Clowns in 1960s America represented everything good in the world, beacons of joy and happiness. They were sweet and silly, and parents would shell out hundreds of dollars for clowns, clad in white face paint and a bright red nose, as entertainment for their children. However, since their European introduction in the 1600s, clowns have always had a darker edge, something more sinister underneath their jolly disguise. Authors and screenwriters have capitalized on this to create movies, TV shows, and books to haunt our nightmares.
Recently, this trend has exploded onto the big screen as clowns have proven to be box office gold. Two of the most highly anticipated movies of the year involve clowns: IT Chapter 2 and Joker. At least another eight clown movies were released recently or are slated to release in the next year. Why have clown movies become so popular?
Clowns have been present in nearly all cultures, from the ancient imperial Chinese to the Hopi Native Americans, dating back thousands of years. In medieval times, jesters could be found in royal courts, poking fun at the monarchy. The fact that they could jeer at royalty without punishment made them outsiders, and many considered them untrustworthy. These jesters evolved into the sixteenth-century harlequins of European theater. They were often morally bankrupt, and their strange costumes and masks only made them creepier. While many clowns had the intention of mischief and good fun, their performances were often tinged with dark hilarity and weighed with sadness. Their comedy has usually been used as a mask for their grim and depressing lives.
“Clowns are just sort of unsettling and creepy. I don’t really know why, but they give off weird vibes. I don’t feel comfortable around them,” said Ryan Caress ’20.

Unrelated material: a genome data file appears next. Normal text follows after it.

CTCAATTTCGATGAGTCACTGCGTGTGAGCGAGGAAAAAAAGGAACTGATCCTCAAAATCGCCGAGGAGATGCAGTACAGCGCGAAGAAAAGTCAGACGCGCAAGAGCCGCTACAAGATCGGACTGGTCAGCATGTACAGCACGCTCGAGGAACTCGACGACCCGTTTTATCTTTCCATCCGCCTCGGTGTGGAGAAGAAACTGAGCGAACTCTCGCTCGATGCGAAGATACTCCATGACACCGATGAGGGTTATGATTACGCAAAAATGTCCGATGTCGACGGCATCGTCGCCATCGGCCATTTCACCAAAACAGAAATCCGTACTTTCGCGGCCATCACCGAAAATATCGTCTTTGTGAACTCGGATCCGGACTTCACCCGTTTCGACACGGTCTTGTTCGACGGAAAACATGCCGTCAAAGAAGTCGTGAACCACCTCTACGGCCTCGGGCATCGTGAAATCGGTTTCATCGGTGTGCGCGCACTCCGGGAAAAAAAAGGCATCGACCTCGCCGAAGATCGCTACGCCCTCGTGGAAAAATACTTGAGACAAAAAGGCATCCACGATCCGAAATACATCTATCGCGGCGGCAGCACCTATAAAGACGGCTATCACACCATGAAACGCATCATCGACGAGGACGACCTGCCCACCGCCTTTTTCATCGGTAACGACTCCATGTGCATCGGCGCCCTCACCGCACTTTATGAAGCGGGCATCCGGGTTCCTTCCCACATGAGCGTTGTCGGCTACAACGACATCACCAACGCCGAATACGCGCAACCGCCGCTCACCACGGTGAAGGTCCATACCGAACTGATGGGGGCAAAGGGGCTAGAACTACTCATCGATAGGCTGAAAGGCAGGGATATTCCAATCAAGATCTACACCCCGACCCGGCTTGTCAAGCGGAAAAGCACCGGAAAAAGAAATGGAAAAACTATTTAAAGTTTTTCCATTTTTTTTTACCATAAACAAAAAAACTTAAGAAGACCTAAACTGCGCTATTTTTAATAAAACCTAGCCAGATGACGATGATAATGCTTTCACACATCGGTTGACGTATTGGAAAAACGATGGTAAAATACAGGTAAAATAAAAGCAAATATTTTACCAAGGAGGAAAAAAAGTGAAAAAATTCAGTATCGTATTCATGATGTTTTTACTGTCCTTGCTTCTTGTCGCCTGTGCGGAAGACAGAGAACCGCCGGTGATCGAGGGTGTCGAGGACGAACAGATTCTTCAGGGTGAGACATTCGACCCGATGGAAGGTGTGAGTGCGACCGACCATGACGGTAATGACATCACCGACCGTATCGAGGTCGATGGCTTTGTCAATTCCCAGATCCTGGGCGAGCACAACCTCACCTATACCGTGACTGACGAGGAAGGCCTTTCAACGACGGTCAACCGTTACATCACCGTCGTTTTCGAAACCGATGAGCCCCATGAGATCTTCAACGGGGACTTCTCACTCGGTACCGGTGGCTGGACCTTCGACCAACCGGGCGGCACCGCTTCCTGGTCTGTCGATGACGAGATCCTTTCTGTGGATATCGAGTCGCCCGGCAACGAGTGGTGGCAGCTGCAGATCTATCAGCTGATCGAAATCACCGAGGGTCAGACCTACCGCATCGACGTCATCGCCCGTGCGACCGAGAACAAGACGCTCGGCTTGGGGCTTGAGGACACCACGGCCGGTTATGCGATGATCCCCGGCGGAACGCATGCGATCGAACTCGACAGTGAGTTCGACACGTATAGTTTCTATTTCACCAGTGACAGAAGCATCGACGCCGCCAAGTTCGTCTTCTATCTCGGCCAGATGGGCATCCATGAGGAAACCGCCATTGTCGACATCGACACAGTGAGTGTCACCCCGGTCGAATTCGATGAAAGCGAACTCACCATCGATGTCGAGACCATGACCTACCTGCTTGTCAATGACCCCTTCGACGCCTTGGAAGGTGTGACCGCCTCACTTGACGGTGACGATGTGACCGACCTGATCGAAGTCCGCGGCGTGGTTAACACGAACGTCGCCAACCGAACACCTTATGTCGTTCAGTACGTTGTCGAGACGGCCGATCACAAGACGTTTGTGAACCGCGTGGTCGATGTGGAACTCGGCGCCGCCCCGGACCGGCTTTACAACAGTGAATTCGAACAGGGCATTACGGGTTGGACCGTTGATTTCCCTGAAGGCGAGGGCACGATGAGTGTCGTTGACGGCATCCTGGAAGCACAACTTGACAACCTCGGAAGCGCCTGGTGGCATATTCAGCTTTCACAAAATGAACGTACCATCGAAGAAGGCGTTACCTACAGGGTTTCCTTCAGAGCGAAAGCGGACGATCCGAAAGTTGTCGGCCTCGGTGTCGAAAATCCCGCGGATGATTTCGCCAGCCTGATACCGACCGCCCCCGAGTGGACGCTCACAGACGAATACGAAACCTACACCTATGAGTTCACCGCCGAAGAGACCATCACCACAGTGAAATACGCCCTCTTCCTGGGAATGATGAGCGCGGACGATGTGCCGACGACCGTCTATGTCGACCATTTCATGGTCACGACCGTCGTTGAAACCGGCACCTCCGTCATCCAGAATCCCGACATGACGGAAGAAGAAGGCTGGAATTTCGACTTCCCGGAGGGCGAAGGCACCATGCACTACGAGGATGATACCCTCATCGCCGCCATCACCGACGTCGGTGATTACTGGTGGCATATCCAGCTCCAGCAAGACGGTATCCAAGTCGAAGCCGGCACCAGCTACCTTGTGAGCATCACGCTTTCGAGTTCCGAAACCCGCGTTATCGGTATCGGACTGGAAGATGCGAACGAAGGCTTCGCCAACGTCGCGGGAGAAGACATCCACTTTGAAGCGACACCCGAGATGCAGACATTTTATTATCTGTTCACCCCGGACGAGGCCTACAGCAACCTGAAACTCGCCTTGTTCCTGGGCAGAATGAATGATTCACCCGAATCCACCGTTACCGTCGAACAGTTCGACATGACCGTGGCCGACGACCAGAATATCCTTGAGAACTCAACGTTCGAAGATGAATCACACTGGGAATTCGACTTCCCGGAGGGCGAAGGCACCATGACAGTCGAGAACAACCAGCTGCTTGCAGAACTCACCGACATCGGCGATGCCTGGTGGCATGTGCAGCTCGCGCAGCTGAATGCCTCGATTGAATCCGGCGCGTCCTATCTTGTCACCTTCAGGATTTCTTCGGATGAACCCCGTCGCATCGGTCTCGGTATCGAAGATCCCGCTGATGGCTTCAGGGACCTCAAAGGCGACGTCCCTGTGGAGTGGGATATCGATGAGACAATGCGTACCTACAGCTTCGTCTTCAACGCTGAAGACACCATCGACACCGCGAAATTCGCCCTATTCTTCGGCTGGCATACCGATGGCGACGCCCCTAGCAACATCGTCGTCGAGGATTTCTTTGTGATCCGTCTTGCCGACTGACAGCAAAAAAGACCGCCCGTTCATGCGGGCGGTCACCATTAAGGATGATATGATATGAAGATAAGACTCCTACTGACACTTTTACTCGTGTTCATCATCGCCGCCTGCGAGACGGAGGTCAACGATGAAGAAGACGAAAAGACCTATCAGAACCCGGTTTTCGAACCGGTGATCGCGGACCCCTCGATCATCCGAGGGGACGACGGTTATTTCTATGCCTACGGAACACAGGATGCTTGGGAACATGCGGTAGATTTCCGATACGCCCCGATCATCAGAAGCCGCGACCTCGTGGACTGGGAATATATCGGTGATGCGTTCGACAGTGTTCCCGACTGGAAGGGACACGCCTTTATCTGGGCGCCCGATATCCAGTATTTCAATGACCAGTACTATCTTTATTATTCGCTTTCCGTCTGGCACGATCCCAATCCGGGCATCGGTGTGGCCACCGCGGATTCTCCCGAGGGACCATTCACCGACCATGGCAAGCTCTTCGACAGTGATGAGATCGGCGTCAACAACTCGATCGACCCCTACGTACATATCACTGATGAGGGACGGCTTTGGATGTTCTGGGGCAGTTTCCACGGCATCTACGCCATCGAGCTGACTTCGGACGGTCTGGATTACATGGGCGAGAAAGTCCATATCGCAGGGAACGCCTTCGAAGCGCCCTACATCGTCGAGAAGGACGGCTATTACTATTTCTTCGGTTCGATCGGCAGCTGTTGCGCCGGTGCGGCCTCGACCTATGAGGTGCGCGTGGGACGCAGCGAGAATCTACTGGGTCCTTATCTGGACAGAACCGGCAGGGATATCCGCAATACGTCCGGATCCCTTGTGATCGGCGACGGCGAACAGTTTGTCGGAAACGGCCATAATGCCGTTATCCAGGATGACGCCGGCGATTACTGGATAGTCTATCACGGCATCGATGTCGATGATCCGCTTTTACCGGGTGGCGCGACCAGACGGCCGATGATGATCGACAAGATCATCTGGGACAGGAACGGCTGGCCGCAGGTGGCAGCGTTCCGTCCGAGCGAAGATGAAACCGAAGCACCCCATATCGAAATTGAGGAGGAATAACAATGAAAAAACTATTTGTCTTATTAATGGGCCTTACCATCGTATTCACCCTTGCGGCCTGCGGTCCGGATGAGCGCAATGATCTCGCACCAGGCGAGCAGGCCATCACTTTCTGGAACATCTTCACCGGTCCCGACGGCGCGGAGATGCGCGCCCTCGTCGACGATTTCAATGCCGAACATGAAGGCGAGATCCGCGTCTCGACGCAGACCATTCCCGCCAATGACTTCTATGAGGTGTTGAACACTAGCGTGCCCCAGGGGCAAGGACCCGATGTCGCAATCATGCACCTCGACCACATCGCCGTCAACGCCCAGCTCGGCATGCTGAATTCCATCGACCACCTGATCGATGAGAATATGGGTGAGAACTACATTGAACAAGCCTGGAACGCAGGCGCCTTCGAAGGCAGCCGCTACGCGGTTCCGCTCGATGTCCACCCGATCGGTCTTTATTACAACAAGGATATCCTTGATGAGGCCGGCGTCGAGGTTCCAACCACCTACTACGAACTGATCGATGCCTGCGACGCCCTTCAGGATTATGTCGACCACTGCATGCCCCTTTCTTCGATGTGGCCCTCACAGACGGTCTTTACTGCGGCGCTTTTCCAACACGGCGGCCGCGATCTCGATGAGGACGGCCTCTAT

Clowns in America reached their heyday in the 1960s and were innocent figures, meant purely for the entertainment of children. However, that all changed when the actions of John Wayne Gacy came to light. To many, Gacy was a friendly, hardworking guy, who as a clown, went by the name Pogo. But during his free time, Gacy killed more than 35 young boys in the Chicago area. Newspapers ran articles calling him the “Killer Clown,” and clowns became an object of suspicion in American society. This fear of clowns was amplified as dozens of movies and books like Poltergeist and It came out in the 1980s and 1990s.
There are also psychological reasons as to why many people find clowns scary. “Clowns are just sort of unsettling and creepy. I don’t really know why, but they give off weird vibes. I don’t feel comfortable around them,” said Ryan Caress ’20. Clown makeup is unsettling because it not only obscures the person’s identity but also their true emotions. The makeup itself is also frightening as the enlarged and distorted features thwart our ability to recognize facial features and signals. The odd and sometimes manic behavior of clowns scares us, as we have no idea of what they’ll do next.
This all culminated in the hysteria that occurred from the creepy clown sightings in 2016, which occurred all over the country and world, with menacing clowns found lurking in the woods and behind schools. There were even multiple clown threats and sightings in the Bronx, with one threat against our neighbor, Dewitt Clinton High School. This enhanced the perception of clowns as scary and set the stage for the rise in clown movies that are occurring today.
The sightings and ensuing hysteria in 2016 showed Hollywood how the creepiness and history behind clowns resonated with many people. This, coupled with the box office success of It, showed how clown movies could be immensely profitable. These factors kickstarted the development of many of the clown movies we see today.
One has to wonder what the impact of the saturation of this type of movie will have on viewers. The more frequent this horror trope becomes, the less impactful it will be. “While I don’t think clowns have gotten scarier, I think if they keep making so many movies about clowns, clowns will have less and less of a psychological impact,” said Wyatt Morgan ’20. A similar phenomenon happened with shark movies after the immense success of Jaws: a lot of low-budget shark movies came out and diminished the fear that had been built up by the fame of Jaws, culminating in movies like the Sharknado series.
With both recent and ancient history and an innate creepiness, do not expect clowns to fade away from our nightmares. Hopefully, they will not follow down the path of sharks and we won’t see Clownnado in theaters anytime soon.